Leeds-born Marco Pierre White is regarded as the UK’s first celebrity chef, as well as a proud Yorkshireman. On a recent visit to Marco’s New York Italian in Sheffield we not only got the opportunity to sample the quality of its latest menu, but also the generous portions served at his restaurants.
Housed adjacent to the Hampton by Hilton luxury hotel in what was previously a police station, Marco’s is stylishly contemporary, a far cry from the utilitarian and business-like environment of the building’s crime-busting days.
After being shown to our table and poring over the extensive list of impressive-sounding starters and mains, we plumped for the Carpaccio of beetroot, goats’ cheese with walnut dressing (£7.50) and the Calamari fritto misto, with tomato salsa and mayo (£7.95) to start.
What struck us immediately with both dishes was the sheer volume of food on our plates. No half measures here! Clearly Marco Pierre White’s Yorkshire roots have manifested themselves in the generosity of the portions, no doubt in an attempt to strike the right balance between quality and value for money.
Whenever there’s hearty portions there’s always the nagging concern that there will be a compromise on the quality of the ingredients but this certainly wasn’t true here. The slivers of beetroot were expertly presented with just the right amount of goats’ cheese. The quality and generous portions were mirrored by our other starter, where perfectly cooked calamari was enveloped in a lightly delicate batter, accompanied by a tasty tomato dipping salsa mayo. All-in-all a very promising prelude to our evening.
Progressing on to the main courses, the magnitude of the portions continued, with the Lasagne (£12.95) definitely being further along the ‘large’ end of the spectrum. Once more the quality didn’t drop, with a rich and meaty ragu being nicely complemented by Zarpellon cheese, which helped raise the overall quality by a couple of notches.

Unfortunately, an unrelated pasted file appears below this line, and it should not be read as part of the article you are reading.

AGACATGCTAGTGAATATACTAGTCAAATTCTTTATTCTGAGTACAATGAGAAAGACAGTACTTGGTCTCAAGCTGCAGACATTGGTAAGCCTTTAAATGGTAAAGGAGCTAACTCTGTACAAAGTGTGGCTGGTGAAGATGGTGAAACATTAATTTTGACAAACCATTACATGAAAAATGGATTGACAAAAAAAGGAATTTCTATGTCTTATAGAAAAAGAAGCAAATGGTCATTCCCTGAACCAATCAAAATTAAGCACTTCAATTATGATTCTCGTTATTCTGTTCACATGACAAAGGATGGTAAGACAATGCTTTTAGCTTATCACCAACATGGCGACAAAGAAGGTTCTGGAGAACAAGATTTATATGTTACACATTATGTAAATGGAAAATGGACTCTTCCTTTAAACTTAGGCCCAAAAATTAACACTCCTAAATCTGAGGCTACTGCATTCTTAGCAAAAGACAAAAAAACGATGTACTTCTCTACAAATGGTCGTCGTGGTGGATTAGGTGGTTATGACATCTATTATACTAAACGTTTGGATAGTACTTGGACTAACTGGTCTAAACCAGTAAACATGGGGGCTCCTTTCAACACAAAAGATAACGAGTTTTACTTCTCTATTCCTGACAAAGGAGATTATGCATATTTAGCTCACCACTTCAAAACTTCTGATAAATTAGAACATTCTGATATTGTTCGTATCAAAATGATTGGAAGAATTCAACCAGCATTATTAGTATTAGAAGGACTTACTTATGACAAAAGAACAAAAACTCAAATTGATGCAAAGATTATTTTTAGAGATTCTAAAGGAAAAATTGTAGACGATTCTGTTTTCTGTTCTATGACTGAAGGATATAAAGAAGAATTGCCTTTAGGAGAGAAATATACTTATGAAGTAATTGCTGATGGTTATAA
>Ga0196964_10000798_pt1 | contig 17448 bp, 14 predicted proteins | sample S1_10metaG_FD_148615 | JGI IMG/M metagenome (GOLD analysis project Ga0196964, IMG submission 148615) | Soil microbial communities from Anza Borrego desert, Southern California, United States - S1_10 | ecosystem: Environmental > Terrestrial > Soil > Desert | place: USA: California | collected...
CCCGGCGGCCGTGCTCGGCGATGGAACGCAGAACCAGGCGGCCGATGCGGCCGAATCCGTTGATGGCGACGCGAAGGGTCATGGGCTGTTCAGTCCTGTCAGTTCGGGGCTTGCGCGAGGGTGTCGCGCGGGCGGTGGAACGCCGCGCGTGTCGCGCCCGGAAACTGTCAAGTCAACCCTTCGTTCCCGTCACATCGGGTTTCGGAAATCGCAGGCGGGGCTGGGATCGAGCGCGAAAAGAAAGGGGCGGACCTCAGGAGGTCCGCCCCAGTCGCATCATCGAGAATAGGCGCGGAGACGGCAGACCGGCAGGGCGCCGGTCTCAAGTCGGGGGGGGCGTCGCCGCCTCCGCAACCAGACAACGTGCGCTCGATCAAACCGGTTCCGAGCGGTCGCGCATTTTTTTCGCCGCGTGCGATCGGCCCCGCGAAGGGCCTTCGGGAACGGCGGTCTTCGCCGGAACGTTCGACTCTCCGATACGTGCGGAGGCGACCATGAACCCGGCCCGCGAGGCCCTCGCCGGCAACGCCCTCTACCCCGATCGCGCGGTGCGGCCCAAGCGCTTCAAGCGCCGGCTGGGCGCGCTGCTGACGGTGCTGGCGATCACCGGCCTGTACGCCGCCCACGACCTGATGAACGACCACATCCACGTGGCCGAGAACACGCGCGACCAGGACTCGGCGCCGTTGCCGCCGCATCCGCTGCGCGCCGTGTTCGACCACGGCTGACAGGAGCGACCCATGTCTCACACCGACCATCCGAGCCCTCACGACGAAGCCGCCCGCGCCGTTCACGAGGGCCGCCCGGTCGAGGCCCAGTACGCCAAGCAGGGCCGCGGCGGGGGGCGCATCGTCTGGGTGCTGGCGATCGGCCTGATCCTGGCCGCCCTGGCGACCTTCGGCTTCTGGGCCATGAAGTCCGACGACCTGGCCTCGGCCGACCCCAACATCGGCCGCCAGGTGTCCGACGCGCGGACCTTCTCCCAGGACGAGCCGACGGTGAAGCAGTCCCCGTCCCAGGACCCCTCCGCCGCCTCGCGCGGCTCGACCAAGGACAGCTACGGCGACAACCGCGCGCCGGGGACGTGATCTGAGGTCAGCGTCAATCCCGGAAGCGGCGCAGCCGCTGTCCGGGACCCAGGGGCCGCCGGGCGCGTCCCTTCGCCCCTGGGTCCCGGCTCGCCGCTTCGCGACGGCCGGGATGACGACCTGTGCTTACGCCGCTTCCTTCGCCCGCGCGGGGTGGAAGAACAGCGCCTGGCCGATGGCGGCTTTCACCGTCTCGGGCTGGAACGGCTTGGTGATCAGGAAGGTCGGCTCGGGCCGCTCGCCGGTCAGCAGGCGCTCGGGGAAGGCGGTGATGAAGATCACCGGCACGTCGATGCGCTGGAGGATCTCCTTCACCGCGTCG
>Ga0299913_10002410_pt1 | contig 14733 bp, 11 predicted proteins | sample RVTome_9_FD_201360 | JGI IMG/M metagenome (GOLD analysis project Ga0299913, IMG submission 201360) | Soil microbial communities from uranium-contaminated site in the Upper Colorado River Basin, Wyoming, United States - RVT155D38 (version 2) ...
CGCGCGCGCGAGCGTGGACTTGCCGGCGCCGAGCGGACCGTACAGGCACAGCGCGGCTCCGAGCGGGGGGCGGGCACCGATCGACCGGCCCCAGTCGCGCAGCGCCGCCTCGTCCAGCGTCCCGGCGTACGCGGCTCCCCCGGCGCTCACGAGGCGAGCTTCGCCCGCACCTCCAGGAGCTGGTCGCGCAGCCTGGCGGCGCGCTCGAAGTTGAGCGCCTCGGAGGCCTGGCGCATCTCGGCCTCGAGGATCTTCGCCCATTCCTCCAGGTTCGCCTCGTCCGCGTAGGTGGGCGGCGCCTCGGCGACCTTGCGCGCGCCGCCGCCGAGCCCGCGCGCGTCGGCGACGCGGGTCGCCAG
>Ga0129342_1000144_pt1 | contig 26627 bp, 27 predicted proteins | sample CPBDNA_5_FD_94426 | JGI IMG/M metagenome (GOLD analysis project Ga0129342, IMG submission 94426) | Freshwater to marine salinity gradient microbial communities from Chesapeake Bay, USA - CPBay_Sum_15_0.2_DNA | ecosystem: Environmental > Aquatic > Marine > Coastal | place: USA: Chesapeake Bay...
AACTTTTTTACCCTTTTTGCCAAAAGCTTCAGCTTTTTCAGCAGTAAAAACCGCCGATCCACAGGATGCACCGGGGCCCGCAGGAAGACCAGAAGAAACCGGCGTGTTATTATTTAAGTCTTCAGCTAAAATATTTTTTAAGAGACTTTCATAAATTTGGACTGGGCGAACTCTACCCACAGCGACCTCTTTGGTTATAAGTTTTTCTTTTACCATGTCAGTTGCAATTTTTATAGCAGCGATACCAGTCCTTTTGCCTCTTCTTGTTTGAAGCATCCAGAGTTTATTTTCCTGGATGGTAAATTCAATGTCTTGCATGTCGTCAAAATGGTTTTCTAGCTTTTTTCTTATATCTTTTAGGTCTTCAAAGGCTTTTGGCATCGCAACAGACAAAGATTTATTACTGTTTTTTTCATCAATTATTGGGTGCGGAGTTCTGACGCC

The real star of the show, however, was the Surf ‘n’ Turf, 10oz ribeye (£32.50), which came perfectly ‘rare’ as ordered and adorned with three fat and juicy New Orleans-style blackened prawns in garlic and rosemary butter. Accompanied by French fries, grilled tomatoes and watercress, the ensemble piece was a fitting showcase for the standard of food we’d been presented with. Given the bountiful plates of food we had been served, a side order of Panzanella salad of fresh basil, capers, cherry tomatoes, croutons, red onion and merlot dressing (£3.50) could have been a step too far but thankfully it was so light and flavoursome that it wasn’t the case.
Having chosen such a meaty selection for our mains, the Italian red wine our waiter (who was attentive and engaging thoughout our visit) recommended, the Veneto, Passori Rosso (£30.95), proved to be a fine choice. Its full bodied, peppery flavour lended itself particularly well to the steak.
Even after such a hearty feast it would have been unforgivable to not at least share one of the menu’s delicious sounding desserts and The Chicago Hot Chocolate Brownie, warm chocolate sauce and ice cream (£5.95) brought the curtain down on what had been a throughly enjoyable evening of finely made, well presented and generously portioned food.